In the section on the 'global and the local', Cavanaugh evaluates the process known as 'globalization', in the context of the ancient philosophical problem of 'the one and the many'. Turning to the doctrine of the Incarnation, Cavanaugh convincingly argues that it is only in Christ that this problem can be solved, as Christ is the 'concrete universal'. Drawing heavily on the thought of Hans Ur von Balthasar, Cavanaugh believes that the Church's catholicity is the living out of this reality of the nature of Christ. The church is catholic -- whole and complete -- in each particular, local church, with Christ as its head. So in the Incarnation, in Christ, the particular, the concrete is redeemed and taken up into the life of the Trinity. The Many need not dissolve into the One, and the One need not disperse out into the Many, but Christ's work infuses the particular with the infinite, without the infinite ceasing to be infinite. And this reality for God is the reality for the Church, which becomes a model for how the Church can engage and affect the economic realities it inhabits, specifically in a time of 'globalization'.

As I've said, Cavanaugh makes these connections -- which I'm somewhat glossing over -- explicit in tangible examples. It isn't all abstraction, and when it is, it's abstraction about concrete, physical realities. One of the examples of an outworking of his premises are supporting certain sorts of local farms, where the relationship between production and consumption is at least a more intimate one, where a communal relationship among parties can develop, rather than the way globalized capitalism tends to set production off in some far corner of the world where workers can be exploited. Another example are business models which themselves incorporate an ethic of gift by having employee ownership, or a certain percent of profits going directly to charitable causes in the community. None of this undermines capitalism and can take place within it, but it also frees those engaged in these mini-markets from some of the more harsh, inescapable realities of the pure self-interest of the global market.

Though Milton Friedman might note that, in decreasing the market for extremely cheap labor in foreign countries, for example, you take away some of the poor-paying jobs those people are glad to have, perhaps making their poor quality of life even worse. There are always trade-offs, and the solutions Cavanaugh offers often have hidden costs. But, to be fair, his examples are not intended to be an exhaustive explication of everything that would need to happen to bring economic justice to the world.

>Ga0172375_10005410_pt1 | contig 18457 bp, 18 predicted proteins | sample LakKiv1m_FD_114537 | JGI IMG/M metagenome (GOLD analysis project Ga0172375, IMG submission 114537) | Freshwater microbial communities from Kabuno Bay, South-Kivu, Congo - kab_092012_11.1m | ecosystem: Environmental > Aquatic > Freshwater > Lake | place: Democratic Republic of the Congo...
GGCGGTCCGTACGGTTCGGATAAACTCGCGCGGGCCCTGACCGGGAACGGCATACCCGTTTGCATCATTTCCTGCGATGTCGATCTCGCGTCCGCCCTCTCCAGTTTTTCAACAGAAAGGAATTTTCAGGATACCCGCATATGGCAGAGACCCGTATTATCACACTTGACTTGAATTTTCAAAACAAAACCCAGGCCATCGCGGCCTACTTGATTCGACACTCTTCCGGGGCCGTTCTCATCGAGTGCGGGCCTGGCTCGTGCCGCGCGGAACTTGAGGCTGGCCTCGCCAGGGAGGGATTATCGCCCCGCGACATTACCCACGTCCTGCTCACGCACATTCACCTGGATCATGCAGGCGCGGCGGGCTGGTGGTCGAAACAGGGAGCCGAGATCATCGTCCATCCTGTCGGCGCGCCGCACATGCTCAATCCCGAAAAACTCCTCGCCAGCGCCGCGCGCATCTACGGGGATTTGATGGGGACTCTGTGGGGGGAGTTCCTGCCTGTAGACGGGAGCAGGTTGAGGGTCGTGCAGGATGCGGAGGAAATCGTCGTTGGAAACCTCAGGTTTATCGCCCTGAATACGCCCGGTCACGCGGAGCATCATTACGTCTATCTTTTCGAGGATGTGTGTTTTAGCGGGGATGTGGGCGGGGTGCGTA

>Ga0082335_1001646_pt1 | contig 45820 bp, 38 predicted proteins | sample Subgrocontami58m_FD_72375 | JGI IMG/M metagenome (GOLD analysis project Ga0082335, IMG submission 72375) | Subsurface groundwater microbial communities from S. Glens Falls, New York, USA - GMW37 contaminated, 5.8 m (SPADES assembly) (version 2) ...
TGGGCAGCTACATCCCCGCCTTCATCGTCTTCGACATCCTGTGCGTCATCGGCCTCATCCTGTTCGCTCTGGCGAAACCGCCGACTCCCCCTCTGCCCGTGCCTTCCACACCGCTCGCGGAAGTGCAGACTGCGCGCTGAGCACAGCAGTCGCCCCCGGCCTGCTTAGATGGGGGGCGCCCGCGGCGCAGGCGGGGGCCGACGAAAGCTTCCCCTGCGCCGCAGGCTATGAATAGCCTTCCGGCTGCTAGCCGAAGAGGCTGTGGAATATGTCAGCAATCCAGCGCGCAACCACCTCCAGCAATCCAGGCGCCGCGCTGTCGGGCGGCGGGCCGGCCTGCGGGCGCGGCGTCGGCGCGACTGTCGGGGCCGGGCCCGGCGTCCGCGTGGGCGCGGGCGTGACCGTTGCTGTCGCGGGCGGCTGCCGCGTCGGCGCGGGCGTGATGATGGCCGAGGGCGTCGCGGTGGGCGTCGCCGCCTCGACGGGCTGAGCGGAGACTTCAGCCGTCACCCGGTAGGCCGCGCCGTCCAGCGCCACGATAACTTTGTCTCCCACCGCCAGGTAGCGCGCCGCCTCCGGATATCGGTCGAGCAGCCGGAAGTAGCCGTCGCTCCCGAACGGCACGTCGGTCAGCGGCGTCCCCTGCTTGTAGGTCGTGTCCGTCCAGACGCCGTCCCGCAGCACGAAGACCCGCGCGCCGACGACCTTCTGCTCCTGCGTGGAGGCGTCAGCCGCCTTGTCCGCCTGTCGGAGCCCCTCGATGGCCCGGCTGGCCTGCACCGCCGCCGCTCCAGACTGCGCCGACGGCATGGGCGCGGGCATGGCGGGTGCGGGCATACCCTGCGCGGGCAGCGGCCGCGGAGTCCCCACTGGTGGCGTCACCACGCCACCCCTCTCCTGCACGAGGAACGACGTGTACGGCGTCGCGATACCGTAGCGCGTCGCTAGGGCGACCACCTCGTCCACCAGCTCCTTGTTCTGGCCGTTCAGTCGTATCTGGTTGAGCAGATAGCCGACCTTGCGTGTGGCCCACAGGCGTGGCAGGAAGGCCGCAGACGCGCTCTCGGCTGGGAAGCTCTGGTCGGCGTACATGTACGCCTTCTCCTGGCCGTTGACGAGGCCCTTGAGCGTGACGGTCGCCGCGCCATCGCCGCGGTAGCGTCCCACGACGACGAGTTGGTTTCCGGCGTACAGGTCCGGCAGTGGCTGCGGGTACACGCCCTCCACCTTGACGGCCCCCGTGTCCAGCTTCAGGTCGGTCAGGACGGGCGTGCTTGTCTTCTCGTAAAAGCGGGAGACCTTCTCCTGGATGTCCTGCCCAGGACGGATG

The book is written in a highly readable fashion at a popular level. Cavanaugh seamlessly transitions from appropriating the Trinitarian theology of Balthasar and contrasting Augustine with Milton Friedman, to contemporary implications and pop-culture illustrations and references. The result is an illuminating investigation of what it means -- and what it should mean -- to be a Christian 'consumer' in the modern world of economics.

Tuesday, September 11, 2012

'The Master' and Catholicism

I've been a big fan of Paul Thomas Anderson since Magnolia came out in 1999, and with the epic, brilliant There Will Be Blood he cemented his spot as one of the best living American filmmakers. Along with The Tree of Life, There Will Be Blood is my favorite film to come out in the last decade or so. With that in mind it should come as no surprise that I've been eagerly anticipating Anderson's latest opus The Master -- loosely inspired by the life of L. Ron Hubbard and starring Joaquin Phoenix and Philip Seymour Hoffman -- which arrives this Friday in limited release. I've already purchased my tickets for a Friday showing in Arclight Hollywood's Cinerama Dome, where the film will be presented in the 70mm format.

I've been reading some reviews and generally following the hype surrounding the film for the last few weeks. Today an interview with Anderson appeared in the Huffington Post and one bit stood out to me:
I know you were raised Catholic. Do you see similarities between Scientology and Catholicism as you're researching the film?

Not really.

There were times watching the film when I thought, Boy, Dodd is just making up any old thing, but then you're in church and they're saying stuff that got made up 2,000 years ago.

Yeah, sure, I think a lot of people can make that argument. I don't know. I don't really think about it.
There are a couple things to notice here. First is the fact that the interviewer is asking such buffoonish questions at all. What is he thinking? This is juvenile atheistic drivel of the first order. What similarities between Scientology and Catholicism, exactly? Beyond the level of the extremely superficial, there are none whatsoever. Because there are such things as quasi-religious hucksters and charlatans, therefore Christianity was the product of religious charlatans making things up? It does not follow, sir. And, as a matter of fact, such a thesis is virtually impossible to defend given the historical record and logic. Oops.

The great thing about the exchange is Anderson's curt rejection of the initial suggestion and the subsequent polite dismissal of the follow-up. This juxtaposed with all his other responses to questions, where he generously elaborated if he had even the slightest idea what the interviewer was getting at. There's something wonderful about a petty atheist extrapolating a sweeping rejection of all religion from a narrow-minded reading of a film, only to have the auteur respond with the equivalent of a blank stare.

Sorry that none of this was actually about The Master or Anderson as a director. If you're interested in that kind of thing, I'll probably be blogging about it this weekend. Stay tuned.

Monday, September 10, 2012

The Case For Mitt (and Conservatism)